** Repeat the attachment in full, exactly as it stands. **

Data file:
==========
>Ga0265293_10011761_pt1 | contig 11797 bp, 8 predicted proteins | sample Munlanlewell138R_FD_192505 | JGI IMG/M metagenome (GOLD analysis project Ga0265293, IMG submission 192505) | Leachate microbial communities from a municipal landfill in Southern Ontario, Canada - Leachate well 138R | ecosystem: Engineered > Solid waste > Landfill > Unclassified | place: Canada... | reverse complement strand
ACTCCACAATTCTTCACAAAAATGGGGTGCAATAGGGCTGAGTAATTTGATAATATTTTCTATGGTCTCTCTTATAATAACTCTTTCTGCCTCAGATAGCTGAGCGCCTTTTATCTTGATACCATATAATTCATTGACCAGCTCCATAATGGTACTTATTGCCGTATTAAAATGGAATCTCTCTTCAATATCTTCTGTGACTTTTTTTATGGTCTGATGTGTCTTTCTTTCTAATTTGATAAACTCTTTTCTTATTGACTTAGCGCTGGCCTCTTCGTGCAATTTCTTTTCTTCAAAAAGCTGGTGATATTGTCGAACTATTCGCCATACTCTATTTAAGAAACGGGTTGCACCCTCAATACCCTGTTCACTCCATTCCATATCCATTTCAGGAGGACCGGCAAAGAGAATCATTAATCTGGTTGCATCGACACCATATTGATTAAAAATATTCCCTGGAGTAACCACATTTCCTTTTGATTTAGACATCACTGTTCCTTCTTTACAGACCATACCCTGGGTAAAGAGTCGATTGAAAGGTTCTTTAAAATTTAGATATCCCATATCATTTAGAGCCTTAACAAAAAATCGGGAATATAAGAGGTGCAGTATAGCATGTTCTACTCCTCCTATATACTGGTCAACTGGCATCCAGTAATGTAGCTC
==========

>Ga0265293_10011761_pt1 | contig 11797 bp, 8 predicted proteins | sample Munlanlewell138R_FD_192505 | JGI IMG/M metagenome (GOLD analysis project Ga0265293, IMG submission 192505) | Leachate microbial communities from a municipal landfill in Southern Ontario, Canada - Leachate well 138R | ecosystem: Engineered > Solid waste > Landfill > Unclassified | place: Canada... | reverse complement strand
ACTCCACAATTCTTCACAAAAATGGGGTGCAATAGGGCTGAGTAATTTGATAATATTTTCTATGGTCTCTCTTATAATAACTCTTTCTGCCTCAGATAGCTGAGCGCCTTTTATCTTGATACCATATAATTCATTGACCAGCTCCATAATGGTACTTATTGCCGTATTAAAATGGAATCTCTCTTCAATATCTTCTGTGACTTTTTTTATGGTCTGATGTGTCTTTCTTTCTAATTTGATAAACTCTTTTCTTATTGACTTAGCGCTGGCCTCTTCGTGCAATTTCTTTTCTTCAAAAAGCTGGTGATATTGTCGAACTATTCGCCATACTCTATTTAAGAAACGGGTTGCACCCTCAATACCCTGTTCACTCCATTCCATATCCATTTCAGGAGGACCGGCAAAGAGAATCATTAATCTGGTTGCATCGACACCATATTGATTAAAAATATTCCCTGGAGTAACCACATTTCCTTTTGATTTAGACATCACTGTTCCTTCTTTACAGACCATACCCTGGGTAAAGAGTCGATTGAAAGGTTCTTTAAAATTTAGATATCCCATATCATTTAGAGCCTTAACAAAAAATCGGGAATATAAGAGGTGCAGTATAGCATGTTCTACTCCTCCTATATACTGGTCAACTGGCATCCAGTAATGTAGCTC